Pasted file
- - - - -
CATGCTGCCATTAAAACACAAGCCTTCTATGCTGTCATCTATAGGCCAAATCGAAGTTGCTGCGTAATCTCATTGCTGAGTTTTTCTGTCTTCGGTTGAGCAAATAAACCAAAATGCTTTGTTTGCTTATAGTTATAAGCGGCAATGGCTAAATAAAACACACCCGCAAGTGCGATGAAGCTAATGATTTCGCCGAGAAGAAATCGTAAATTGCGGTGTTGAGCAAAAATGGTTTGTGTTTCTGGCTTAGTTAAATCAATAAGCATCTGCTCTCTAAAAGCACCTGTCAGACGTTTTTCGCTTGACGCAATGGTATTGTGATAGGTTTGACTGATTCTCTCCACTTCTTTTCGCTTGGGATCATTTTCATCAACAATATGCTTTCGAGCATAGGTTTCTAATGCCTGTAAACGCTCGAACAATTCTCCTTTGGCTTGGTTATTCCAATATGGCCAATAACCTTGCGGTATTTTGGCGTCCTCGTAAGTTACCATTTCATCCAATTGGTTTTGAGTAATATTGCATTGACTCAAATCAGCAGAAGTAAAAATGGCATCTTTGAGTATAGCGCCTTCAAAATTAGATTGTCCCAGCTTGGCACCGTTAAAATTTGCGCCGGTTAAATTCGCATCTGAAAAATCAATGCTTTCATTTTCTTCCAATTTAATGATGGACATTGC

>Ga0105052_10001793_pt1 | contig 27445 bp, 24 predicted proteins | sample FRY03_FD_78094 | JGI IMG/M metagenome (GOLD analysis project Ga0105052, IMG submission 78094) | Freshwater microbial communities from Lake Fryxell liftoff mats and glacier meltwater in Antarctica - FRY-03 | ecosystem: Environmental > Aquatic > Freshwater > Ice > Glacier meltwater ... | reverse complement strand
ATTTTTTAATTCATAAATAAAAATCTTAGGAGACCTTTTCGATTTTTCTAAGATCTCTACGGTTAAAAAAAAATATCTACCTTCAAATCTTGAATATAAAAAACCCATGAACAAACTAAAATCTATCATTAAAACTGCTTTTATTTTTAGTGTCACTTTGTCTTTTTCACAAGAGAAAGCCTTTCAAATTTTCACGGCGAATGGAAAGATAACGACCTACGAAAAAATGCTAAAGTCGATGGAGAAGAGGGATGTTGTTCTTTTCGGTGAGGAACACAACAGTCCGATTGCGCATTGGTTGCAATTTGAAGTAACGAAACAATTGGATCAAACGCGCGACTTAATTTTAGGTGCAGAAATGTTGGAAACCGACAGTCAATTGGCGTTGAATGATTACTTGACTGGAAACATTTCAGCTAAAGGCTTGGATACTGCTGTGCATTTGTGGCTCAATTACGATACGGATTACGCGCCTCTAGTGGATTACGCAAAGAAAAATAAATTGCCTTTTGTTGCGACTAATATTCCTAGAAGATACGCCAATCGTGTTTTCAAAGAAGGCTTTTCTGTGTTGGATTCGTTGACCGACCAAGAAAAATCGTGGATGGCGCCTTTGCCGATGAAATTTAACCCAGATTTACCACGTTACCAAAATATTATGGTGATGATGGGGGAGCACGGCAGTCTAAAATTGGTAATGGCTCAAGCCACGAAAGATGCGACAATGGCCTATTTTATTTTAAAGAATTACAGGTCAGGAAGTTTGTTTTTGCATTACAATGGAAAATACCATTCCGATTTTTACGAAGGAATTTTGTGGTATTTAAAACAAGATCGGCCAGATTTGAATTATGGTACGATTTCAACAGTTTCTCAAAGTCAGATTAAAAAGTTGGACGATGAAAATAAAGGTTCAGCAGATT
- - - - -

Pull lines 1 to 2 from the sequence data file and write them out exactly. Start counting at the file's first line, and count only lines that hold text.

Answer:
CATGCTGCCATTAAAACACAAGCCTTCTATGCTGTCATCTATAGGCCAAATCGAAGTTGCTGCGTAATCTCATTGCTGAGTTTTTCTGTCTTCGGTTGAGCAAATAAACCAAAATGCTTTGTTTGCTTATAGTTATAAGCGGCAATGGCTAAATAAAACACACCCGCAAGTGCGATGAAGCTAATGATTTCGCCGAGAAGAAATCGTAAATTGCGGTGTTGAGCAAAAATGGTTTGTGTTTCTGGCTTAGTTAAATCAATAAGCATCTGCTCTCTAAAAGCACCTGTCAGACGTTTTTCGCTTGACGCAATGGTATTGTGATAGGTTTGACTGATTCTCTCCACTTCTTTTCGCTTGGGATCATTTTCATCAACAATATGCTTTCGAGCATAGGTTTCTAATGCCTGTAAACGCTCGAACAATTCTCCTTTGGCTTGGTTATTCCAATATGGCCAATAACCTTGCGGTATTTTGGCGTCCTCGTAAGTTACCATTTCATCCAATTGGTTTTGAGTAATATTGCATTGACTCAAATCAGCAGAAGTAAAAATGGCATCTTTGAGTATAGCGCCTTCAAAATTAGATTGTCCCAGCTTGGCACCGTTAAAATTTGCGCCGGTTAAATTCGCATCTGAAAAATCAATGCTTTCATTTTCTTCCAATTTAATGATGGACATTGC

>Ga0105052_10001793_pt1 | contig 27445 bp, 24 predicted proteins | sample FRY03_FD_78094 | JGI IMG/M metagenome (GOLD analysis project Ga0105052, IMG submission 78094) | Freshwater microbial communities from Lake Fryxell liftoff mats and glacier meltwater in Antarctica - FRY-03 | ecosystem: Environmental > Aquatic > Freshwater > Ice > Glacier meltwater ... | reverse complement strand